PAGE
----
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Researchers Drawing Link Between Brain Development, Screen Time

An Apple iPhone X on display during an Apple event at their main store in Chicago, Tuesday, March 27, 2018.
Associated Press
An Apple iPhone X on display during an Apple event at their main store in Chicago, Tuesday, March 27, 2018.
Researchers Drawing Link Between Brain Development, Screen Time
Researchers Drawing Link Between Brain Development, Screen Time GUEST: Kara Bagot, child and adolescent psychiatrist, UC San Diego

It's the big technology question right now is screen time bad for us and particularly is it bad for the developing brains of teens. A research team at the University of California San Diego is looking at brain scans from teens and then drawing connections with their amount of screen time. Dr. Kara Baggot a child and adolescent psychiatrist and assistant professor at the University of California San Diego has been heading up this research and joins us to talk about what research is revealing and what scientists are still looking to find out. Dr. Bagot thanks for joining us. Yes no thank you for having me. So tell me about this study. Who's the focus and why right now. Dr. Jacobus and I are recruiting 14 to 18 year olds that are heavy and light users of social media. We want to look at how social media essentially affects the developing brain and we're thinking about this sort of in an addictive framework. So we're also recruiting kids that are heavy marijuana users and comparing the brains of the social media users to the marijuana users. And so I mean you know it seems every generation has its technological distractions and vices. What makes screen time or social media any different to this generation than say TV radio or video games were to others. So it seems to be pervasive. So in previous generations you would come home after school and then watch TV. Kids can access social media continuously through the day night weekend holiday all the time. And there are also social interaction. So when we think about sort of TV watching or listening to the radio there's not a back and forth. So kids can post something on social media and get a response from it. And so we actually think it's the response that's actually what's hooking these kids into continuous and repeated use of social media. Do you suspect based on the research that you've seen so far that screen time and even social media may impact the development of the brain in teens. It can. So we know that the brain is really plastic so development really speeds up during adolescence and the brain really continues to develop until we're in our early to mid 20s. And so we know environmental stimuli can sort of effect that development. And when we think about it time social media use all of that is environmental stimuli and so it can change sort of the connections between different parts of the brain as well as potentially sort of change the structure of the brain as well. So in what ways are there changes so some of the research at least in social media from some groups in at Temple University and UCLA show different activation patterns so basically different parts of the brain lighting up in response to viewing your own social media post and the number of likes that you get in response to that post. Right so that you feel more rewarded when people like the things that you're posting online. So it's almost like kids are getting a high off of social media sort of. And so that's where our research is going. So we want to see what that high is and if it's like using drugs essentially do you think it could be impacting the way that teens learn or the ability to pay attention or things like that potentially. And so that's what's really nice about this longitudinal Adolescent Brain and Cognitive Development study is that we'll be able to answer questions like that to see if social media and screen time in general does impact things like learning cognition executive functioning and there some some research that's coming out of ABC. Now that seems to suggest that there is some impact on that. But right now just cross-sectional so we don't we don't have a good idea. OK. And so then as a parent. Yes. Would you limit the use of screens and screen time for your own kids. Yes. So I do for my own kids. My kids are quite young. I have two sons and only my older son is allowed to watch videos. And I think that honestly starting look to look at the teenage brain we're we're a little bit late. It's really important to start looking at children and how it affects their brain how it affects their behaviors. And I give I give a lot of talks and words really by the time parents bring their kid to me as a child and adolescent psychiatry is really sort of missed the boat. Pediatricians need to be talking to families early on before kids start getting their first smartphone's about responsible use of these digital technologies and how parents can sort of regulate those that use for their own kids. Well so since we are sort of in the infancy of research and studies then how do we know what's responsible use what's a healthy balance for a child or an adolescent to have when it comes to screen I think the key. Like you said is balance. So I don't think that screentime should take the place of other activities right. So kids should still be going outside they should be playing sports. They should be interacting with other kids their age. They should be engaged in their academic work. I talked to a lot of kids who at school have their headphones in and are watching YouTube during the school day when you're at school you should be doing schoolwork when you're with your friends. You should be interacting with your friends not looking down and posting that you're with your friends while you're with your friends. Things like that. And finally how are you all finding subjects to study for your research and are you looking for more teens to study. Yes yes we definitely are. So we recruit from high schools and we recruit undergraduates from UCSD and Estia you as well. And so just kids in the community that are interested in learning more about themselves and contributing to science how can they reach out so they can always reach me at my email addresses. All right well I've been speaking with Dr. Kara Bagot a child and adolescent psychiatrist and assistant professor at the University of California San Diego. Dr. Baggot thank you so much. Thank you.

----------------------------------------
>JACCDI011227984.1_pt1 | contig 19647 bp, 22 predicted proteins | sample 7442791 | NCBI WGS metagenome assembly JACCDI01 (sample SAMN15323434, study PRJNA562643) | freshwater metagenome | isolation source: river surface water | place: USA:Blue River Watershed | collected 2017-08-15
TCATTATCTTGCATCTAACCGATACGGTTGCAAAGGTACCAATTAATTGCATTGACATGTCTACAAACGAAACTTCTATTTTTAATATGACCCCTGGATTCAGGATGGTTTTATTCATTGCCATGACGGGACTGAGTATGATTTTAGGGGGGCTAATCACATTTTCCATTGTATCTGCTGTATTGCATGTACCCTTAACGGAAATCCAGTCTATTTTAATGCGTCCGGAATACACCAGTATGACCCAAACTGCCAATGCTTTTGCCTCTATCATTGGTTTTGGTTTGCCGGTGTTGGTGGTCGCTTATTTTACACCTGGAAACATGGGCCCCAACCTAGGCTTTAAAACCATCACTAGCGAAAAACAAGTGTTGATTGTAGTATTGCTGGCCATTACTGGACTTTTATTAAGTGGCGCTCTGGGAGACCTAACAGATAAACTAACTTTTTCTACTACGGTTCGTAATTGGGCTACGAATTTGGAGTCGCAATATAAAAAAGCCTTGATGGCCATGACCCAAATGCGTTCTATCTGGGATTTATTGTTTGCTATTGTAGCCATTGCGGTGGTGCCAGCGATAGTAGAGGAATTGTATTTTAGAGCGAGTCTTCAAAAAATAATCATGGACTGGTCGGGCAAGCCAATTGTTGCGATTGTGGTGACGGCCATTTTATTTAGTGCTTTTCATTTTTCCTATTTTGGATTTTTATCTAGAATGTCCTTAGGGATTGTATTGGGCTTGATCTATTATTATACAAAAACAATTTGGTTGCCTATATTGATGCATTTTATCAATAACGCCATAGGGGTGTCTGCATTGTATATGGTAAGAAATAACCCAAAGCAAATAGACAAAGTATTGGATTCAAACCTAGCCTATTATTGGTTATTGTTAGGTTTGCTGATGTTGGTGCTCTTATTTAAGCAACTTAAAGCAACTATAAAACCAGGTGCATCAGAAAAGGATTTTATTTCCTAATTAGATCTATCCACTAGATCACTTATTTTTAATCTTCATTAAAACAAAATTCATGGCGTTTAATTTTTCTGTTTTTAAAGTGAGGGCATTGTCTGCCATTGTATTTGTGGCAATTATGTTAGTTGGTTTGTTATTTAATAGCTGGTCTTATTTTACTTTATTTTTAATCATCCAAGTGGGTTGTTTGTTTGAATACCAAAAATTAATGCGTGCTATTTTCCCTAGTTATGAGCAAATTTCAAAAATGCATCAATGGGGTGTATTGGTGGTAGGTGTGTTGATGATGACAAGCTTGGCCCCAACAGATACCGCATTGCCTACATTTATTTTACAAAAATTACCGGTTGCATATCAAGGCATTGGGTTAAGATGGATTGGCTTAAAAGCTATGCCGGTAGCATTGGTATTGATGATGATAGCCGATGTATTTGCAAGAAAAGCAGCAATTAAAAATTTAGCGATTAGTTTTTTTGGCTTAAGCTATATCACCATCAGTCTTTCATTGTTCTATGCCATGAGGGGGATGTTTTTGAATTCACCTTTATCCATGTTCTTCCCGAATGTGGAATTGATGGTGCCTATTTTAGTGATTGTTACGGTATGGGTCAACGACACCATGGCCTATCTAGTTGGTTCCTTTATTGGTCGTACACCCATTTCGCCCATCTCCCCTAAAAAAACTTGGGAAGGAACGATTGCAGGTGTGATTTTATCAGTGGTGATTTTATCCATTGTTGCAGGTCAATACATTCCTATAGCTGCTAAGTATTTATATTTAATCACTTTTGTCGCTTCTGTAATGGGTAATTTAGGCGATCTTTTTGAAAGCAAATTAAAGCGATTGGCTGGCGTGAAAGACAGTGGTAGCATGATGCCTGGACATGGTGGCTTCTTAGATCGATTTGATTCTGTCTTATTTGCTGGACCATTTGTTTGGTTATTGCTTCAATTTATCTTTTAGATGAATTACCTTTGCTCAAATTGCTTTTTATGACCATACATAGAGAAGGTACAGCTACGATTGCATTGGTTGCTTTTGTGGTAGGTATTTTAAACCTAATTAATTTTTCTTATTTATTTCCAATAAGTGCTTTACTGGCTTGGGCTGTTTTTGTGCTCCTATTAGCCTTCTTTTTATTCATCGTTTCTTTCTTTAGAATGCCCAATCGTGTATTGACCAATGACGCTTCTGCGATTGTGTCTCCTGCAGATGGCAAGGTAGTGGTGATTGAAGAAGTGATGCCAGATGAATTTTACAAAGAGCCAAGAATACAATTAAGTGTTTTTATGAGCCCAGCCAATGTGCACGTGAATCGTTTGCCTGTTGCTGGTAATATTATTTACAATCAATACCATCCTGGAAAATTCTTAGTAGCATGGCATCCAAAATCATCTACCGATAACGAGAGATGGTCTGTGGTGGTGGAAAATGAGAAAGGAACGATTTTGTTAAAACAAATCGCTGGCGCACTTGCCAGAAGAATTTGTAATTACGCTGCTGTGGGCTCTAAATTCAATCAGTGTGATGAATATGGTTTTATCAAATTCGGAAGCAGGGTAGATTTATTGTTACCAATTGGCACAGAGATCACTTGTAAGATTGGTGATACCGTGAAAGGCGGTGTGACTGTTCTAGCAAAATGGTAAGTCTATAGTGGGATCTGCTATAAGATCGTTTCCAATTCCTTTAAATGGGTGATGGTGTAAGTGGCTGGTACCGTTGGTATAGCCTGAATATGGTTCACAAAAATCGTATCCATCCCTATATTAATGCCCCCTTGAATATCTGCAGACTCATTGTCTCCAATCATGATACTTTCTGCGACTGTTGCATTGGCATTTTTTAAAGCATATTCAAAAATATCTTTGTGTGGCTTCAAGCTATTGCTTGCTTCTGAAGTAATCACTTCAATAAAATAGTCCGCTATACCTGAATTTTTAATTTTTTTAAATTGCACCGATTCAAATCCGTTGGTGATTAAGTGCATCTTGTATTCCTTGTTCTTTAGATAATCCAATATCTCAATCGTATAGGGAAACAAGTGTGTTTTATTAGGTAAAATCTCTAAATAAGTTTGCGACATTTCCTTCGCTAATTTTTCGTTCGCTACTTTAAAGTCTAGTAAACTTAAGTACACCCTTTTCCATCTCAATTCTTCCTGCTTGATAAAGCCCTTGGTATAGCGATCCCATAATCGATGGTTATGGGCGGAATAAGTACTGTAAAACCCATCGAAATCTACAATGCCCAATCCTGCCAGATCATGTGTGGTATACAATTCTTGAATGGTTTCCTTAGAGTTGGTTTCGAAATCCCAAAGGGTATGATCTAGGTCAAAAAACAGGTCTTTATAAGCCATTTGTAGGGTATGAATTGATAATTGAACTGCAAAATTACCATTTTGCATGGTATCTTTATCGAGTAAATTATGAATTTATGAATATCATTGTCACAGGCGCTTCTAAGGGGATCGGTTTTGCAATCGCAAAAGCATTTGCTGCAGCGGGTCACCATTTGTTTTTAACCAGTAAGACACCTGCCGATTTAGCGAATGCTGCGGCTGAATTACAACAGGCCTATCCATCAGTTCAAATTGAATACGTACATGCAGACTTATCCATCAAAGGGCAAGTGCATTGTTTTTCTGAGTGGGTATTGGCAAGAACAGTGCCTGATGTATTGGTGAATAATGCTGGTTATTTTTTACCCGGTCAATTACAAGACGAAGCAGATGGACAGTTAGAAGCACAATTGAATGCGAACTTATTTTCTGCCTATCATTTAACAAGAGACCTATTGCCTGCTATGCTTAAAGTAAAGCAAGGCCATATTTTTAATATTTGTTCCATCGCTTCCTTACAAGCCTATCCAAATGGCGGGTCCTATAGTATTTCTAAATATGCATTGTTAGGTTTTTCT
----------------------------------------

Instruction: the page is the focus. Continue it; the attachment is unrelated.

It’s the big technology question right now. Is screen time bad for us, and particularly, is it bad for the developing brains of teens?

A research team, based at the University of California, San Diego is working to find out. They are researching the brains of teens and then looking at connections with the children’s amount of screen time. Early research with pre-teens shows there are links between attention deficit, addiction and screen time.

RELATED: SDSU Professor On How Smartphones Have Changed Teens

Kara Bagot is a Child and Adolescent Psychiatrist and Assistant Professor at UCSD. She’s been heading up ongoing research at the university and joined Midday Edition to talk about what research is revealing and what they are still learning.